Should Classical Works Be the Emphasis of the High School Literature Curriculum Term Paper

Excerpt from Term Paper :

Teaching classic literature as the focus of a language curriculum for high school is an issue that has enjoyed considerable attention. Some critics feel that there is little purpose in focusing on ancient works of literature when attempting to cultivate a love of reading in children. Others again feel that an important part of human history and culture is lost when these works are ignored. According to the latter group, the way in which literature is taught determined whether it is useful or not, rather than the content of the literature as such. An argument stemming from the same basis relates to some negativity towards the way in which classics are taught. Some critics claim that authors such as Shakespeare are being used to further dogmatic political goals. These views will be examined to determine whether using the classics as a focus for language education is a valid educational tool.

Arguments for the Classics in the Classroom

The argument raised by Stevenson is for teaching the classics as a vehicle towards ancient human culture, thus contributing to the learning experience beyond the language itself. The main problem with teaching literature, as explained by the author, is that the subject is not based on the intellect, but mainly upon imagination and taste. Thus, to impart the qualities aimed for by a specific author of classic literature, a large amount of work is required of teachers. Furthermore textbooks handed out to students are dull and boring, detracting from the taste that students might develop for classic literature.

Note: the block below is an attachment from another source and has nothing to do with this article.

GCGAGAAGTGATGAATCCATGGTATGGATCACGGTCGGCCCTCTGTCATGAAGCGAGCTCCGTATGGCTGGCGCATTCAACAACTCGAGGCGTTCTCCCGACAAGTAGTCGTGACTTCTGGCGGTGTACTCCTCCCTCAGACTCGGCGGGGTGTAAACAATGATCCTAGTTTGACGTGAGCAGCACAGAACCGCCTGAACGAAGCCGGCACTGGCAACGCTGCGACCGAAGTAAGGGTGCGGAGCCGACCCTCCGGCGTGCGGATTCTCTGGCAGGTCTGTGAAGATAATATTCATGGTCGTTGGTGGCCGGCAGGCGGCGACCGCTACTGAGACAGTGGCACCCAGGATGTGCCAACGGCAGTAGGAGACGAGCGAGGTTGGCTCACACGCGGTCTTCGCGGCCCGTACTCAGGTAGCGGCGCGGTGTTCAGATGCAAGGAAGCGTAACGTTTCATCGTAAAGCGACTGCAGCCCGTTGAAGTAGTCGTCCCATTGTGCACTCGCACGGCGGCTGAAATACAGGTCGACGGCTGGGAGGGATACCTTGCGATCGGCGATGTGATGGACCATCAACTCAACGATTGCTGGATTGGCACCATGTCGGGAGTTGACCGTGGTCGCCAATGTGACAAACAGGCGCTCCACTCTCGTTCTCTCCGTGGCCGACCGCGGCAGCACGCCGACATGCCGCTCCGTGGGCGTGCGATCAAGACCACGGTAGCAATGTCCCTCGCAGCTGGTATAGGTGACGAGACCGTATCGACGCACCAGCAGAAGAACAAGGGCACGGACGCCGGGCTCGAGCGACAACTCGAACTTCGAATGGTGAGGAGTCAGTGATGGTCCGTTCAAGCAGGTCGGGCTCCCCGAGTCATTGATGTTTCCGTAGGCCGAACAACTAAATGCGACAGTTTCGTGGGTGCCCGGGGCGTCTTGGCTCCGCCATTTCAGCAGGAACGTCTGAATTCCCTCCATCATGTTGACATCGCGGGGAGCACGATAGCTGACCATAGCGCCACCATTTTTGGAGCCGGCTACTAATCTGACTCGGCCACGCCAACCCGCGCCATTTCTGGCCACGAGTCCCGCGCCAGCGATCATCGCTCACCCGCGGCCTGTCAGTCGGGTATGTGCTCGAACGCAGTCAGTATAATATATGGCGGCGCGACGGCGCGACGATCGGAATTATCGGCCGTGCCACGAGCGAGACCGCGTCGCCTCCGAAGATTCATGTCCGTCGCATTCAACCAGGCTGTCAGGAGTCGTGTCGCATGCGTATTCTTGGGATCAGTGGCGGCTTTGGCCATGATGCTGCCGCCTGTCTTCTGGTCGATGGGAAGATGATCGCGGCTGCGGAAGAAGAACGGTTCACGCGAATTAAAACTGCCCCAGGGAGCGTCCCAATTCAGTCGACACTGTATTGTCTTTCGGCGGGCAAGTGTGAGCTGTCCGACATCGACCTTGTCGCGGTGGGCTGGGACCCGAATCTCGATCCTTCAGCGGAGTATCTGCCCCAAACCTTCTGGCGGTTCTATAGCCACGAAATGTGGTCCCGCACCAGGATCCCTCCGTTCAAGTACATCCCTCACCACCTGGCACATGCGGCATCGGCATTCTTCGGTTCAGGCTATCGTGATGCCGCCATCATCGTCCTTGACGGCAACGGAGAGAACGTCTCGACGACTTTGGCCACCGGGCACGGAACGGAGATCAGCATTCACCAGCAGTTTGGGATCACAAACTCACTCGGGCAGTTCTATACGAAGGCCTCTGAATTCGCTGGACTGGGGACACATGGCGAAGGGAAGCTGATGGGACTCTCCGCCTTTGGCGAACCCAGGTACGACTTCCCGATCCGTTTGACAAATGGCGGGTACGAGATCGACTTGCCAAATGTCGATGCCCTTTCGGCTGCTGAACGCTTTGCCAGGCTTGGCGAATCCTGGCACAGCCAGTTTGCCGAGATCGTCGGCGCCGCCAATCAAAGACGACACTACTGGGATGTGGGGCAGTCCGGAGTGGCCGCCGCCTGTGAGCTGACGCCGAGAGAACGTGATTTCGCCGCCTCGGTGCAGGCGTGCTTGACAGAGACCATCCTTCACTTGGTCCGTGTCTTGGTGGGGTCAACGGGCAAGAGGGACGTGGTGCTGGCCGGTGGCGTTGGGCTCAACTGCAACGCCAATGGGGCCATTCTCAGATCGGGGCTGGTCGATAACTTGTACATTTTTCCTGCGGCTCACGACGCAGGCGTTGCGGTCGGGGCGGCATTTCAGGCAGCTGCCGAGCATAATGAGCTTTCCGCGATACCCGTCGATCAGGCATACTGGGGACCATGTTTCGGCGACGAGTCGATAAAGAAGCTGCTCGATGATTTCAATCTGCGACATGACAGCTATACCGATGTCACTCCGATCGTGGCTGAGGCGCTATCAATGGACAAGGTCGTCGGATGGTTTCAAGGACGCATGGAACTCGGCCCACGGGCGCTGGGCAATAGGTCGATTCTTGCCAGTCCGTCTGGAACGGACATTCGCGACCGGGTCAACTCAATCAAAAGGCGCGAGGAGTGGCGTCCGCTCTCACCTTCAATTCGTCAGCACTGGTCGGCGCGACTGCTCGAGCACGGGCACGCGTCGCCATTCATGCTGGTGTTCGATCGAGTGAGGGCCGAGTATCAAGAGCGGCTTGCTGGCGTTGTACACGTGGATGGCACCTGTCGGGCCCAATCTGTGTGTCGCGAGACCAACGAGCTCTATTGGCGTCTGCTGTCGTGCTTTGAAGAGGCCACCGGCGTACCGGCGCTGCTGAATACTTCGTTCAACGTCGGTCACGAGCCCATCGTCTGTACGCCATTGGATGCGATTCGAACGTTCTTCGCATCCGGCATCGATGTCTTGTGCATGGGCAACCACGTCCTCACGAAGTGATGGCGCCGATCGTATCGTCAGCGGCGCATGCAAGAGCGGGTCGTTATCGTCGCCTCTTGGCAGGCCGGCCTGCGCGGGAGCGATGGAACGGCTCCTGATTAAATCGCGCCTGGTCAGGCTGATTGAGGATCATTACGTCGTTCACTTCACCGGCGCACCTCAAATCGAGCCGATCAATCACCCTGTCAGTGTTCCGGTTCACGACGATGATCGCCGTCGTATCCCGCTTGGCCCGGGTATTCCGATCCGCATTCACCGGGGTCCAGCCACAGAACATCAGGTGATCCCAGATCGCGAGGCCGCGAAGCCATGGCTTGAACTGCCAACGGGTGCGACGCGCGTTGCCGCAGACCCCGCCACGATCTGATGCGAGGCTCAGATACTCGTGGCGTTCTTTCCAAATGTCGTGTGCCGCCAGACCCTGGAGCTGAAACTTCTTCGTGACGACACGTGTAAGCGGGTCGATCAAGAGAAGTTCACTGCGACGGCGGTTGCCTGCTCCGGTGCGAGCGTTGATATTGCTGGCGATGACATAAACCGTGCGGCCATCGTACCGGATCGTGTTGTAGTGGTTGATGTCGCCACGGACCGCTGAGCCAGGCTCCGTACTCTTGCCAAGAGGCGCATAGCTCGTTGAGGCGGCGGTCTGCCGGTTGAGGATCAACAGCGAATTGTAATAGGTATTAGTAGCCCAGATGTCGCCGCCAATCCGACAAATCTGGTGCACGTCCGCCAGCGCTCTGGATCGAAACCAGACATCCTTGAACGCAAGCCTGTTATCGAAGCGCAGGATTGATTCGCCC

Stevenson cites the above problems to demonstrate the importance of teaching classic literature in an adequate and appreciative way. Classic literature is important, but the way in which it is taught does not reflect this, and this, according to the author, is why so many are against teaching the classics in school. For Stevenson, classic literature offers the reader a "living truth," that is worth the effort to decipher. The problem lies in the inadequate resources offered to both teachers and students. Indeed, literature is to be taught in an imaginative way, in order to stimulate young imaginations. This is the true purpose of classic literature. It is because this purpose is not recognized nor fulfilled, according to Stevenson, that so many have discarded the classics as unimportant and irrelevant to young lives.

Kern agrees with the fact that classic literature should be used as a focus to connect a student's mind with the beauty of the human soul. The imagination that is to be stimulated within each student is the same imagination used to create the works of classical literature. Not teaching this kind of literature then, according to this author, would represent a loss to education and to the English language. Kern calls this the development of the "intellectual virtues." This is a quality that develops the intellect to a point where students are better able to deal with all elements of life, including facts, ideas, relationships and other human beings. Another element of learning through classical literature that Kern mentions is poetic knowledge. By this is meant the learning experience that occurs during the reading process. This is a knowledge that is deeper than mere intellectual learning.